New York City, N.Y., Nov 10, 2016 / 03:02 am (CNA).- Leah Fessler considers herself a feminist.
And the standard feminist narrative is that women can have, and indeed enjoy, casual sex without consequences – physical, emotional, or otherwise.
But when her experience with hookup culture (and that of her friends') in college failed to live up to its empowering promises and left her emotionally empty, Fessler decided to look a little deeper.
In an article written for Quartz, Fessler explains her quest to examine what it was about the prominent hookup culture, and the ill-defined, non-committal “pseudo-relationships,” at her Middlebury college campus that were making her miserable.
“Far more frequent, however, were pseudo-relationships, the mutant children of meaningless sex and loving partnerships. Two students consistently hook up with one another – and typically, only each other – for weeks, months, even years,” Fessler wrote.
“Yet per unspoken social code, neither party is permitted emotional involvement, commitment, or vulnerability. To call them exclusive would be 'clingy,' or even 'crazy.'”
These pseudo-relationships would typically follow the same cycle, she notes. She’d meet a guy she was interested in, they’d start texting, meet up in their dorms late at night to discuss their mutual interests and hobbies and families, and have sex. This would happen off and on over the course of a few months with the same guy, then the relationship of sorts would just fizzle and die. Wash, rinse repeat with the next. Fessler wrote that she experienced this with at least five men by her senior year.
She felt used and desperate for emotional intimacy. At the same time, she felt bad for being unable to reconcile the fact that she couldn’t achieve the carefree, empowering feeling that her feminists beliefs told her was possible.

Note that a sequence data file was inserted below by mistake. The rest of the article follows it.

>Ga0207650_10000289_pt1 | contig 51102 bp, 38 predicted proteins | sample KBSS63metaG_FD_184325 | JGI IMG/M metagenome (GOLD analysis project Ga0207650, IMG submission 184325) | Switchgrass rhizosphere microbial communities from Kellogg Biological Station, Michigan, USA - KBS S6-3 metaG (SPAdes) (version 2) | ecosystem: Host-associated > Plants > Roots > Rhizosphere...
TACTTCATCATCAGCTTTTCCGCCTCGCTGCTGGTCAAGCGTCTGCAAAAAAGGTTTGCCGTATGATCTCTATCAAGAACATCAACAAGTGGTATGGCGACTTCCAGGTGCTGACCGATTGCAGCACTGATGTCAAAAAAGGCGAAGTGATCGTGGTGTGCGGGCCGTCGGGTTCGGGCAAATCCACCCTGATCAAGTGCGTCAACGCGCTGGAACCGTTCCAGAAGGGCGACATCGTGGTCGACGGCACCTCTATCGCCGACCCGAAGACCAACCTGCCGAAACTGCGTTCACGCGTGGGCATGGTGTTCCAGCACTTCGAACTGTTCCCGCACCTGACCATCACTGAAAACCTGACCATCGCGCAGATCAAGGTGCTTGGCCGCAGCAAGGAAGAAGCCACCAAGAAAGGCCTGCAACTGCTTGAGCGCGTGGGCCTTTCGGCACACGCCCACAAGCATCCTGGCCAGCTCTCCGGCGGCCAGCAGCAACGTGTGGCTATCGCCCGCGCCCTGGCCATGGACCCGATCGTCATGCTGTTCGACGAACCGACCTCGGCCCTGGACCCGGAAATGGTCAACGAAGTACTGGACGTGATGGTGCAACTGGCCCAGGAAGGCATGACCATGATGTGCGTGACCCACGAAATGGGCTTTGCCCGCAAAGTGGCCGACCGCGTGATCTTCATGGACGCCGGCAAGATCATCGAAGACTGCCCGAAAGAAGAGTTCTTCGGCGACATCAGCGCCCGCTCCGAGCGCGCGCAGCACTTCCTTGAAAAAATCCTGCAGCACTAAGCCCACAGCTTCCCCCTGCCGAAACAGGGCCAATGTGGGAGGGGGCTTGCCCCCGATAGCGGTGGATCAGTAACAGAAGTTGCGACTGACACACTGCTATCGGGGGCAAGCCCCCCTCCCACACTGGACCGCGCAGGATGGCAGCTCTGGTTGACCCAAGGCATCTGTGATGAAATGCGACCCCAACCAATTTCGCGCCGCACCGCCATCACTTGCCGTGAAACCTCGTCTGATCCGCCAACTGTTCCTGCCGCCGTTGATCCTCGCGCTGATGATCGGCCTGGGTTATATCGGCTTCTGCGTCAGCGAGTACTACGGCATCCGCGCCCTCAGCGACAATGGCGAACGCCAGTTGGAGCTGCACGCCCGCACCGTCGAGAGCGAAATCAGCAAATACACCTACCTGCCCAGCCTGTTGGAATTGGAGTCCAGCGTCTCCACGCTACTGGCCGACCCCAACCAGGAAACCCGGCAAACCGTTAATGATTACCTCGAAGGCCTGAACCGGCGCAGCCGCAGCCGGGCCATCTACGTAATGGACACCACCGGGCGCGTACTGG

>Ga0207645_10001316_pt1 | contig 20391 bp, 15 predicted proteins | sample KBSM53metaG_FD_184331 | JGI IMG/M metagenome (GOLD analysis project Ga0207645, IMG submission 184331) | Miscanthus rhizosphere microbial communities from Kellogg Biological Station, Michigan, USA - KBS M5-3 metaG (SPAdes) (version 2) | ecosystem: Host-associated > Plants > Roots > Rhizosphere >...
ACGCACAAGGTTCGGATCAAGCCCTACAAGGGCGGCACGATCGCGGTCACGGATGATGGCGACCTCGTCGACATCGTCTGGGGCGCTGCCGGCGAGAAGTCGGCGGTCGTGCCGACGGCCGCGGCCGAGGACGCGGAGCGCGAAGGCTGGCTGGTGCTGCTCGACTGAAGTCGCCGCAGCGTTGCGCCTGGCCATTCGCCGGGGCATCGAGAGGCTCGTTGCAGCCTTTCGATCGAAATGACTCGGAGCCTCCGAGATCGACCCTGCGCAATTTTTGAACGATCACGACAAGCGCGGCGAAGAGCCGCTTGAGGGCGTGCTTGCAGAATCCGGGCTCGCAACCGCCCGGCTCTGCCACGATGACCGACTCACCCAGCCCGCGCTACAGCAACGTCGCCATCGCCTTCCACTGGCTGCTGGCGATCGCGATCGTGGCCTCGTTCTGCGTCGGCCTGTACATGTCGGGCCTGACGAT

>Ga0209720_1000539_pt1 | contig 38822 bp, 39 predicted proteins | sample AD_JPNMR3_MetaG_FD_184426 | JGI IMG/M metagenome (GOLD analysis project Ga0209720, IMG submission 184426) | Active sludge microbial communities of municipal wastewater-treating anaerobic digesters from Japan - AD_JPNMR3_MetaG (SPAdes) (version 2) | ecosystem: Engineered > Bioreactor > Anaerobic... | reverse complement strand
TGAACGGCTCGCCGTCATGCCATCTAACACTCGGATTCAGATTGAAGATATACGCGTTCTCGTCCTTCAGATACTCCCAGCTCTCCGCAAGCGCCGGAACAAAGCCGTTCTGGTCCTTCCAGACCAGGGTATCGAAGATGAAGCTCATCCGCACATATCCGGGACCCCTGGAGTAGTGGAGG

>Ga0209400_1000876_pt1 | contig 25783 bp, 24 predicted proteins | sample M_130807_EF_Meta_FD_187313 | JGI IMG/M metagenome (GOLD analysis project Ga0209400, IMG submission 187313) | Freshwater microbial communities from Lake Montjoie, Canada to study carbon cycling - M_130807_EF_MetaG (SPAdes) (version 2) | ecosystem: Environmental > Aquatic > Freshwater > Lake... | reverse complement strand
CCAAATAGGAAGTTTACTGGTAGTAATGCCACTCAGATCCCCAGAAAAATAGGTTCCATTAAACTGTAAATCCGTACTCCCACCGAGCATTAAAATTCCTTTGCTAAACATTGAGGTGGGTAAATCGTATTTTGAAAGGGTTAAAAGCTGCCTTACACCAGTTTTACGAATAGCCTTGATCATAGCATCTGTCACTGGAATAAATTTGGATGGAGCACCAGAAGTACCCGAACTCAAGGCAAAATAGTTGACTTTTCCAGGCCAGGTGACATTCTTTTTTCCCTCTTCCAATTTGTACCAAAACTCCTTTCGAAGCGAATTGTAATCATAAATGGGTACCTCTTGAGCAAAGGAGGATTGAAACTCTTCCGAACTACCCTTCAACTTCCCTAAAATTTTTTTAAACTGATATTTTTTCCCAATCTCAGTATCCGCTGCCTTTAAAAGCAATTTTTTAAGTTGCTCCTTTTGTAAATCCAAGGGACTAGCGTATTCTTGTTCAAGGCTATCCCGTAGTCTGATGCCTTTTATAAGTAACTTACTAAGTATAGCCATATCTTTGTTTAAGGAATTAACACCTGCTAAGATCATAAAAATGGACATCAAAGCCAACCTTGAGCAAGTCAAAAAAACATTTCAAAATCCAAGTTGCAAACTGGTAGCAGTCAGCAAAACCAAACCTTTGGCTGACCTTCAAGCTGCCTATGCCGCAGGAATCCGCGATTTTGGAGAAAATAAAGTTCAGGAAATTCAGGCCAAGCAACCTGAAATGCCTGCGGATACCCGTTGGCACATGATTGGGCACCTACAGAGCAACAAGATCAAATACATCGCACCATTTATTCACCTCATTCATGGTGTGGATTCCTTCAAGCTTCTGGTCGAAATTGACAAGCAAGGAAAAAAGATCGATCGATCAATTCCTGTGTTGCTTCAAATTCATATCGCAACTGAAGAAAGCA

Fessler decided to devote her senior thesis to this phenomenon that was taking its toll on herself and so many of her friends, who for all other intents and purposes were successful, involved, well-rounded students.
Fessler interviewed 75 male and female students and conducted more than 300 online surveys. She found that 100 percent of female interviewees and three-quarters of female survey respondents stated a clear preference for committed relationships. Only 8 percent of about 25 female respondents, who said they were in pseudo-relationships, reported being “happy” with their situation.
“The women I interviewed were eager to build connections, intimacy and trust with their sexual partners. Instead, almost all of them found themselves going along with hookups that induced overwhelming self-doubt, emotional instability and loneliness,” she wrote.
The male responses were just as complex, she adds. Most men interviewed and surveyed also preferred a committed relationship, but felt pressured to have casual sex with numerous beautiful women in order to discuss these “escapades” with their friends and boost their status in a culture where hookups are the norm.
Perhaps it’s time that casual sex ceases to be the progressive norm, and that women recognize the connection between their need for an emotionally fulfilling relationship and their sex lives, Fessler notes.
“The truth is that, for many women, there’s nothing liberating about emotionless, non-committal sex. The young women I spoke with were taking part in hookup culture because they thought that was what guys wanted, or because they hoped a casual encounter would be a stepping stone to commitment.”
“In doing this, we actually deny ourselves agency and bolster male dominance, all while convincing ourselves we’re acting like progressive feminists. But engaging in hookup culture while wholeheartedly craving love and stability was perhaps the least feminist action I, and hundreds of my peers, could take.”
Fessler’s thesis, “Can She Really ‘Play That Game, Too’?” recently became available for download and is available at her website: http://hookupmiddlebury.weebly.com/about.html
This article originally ran on CNA May 20, 2016.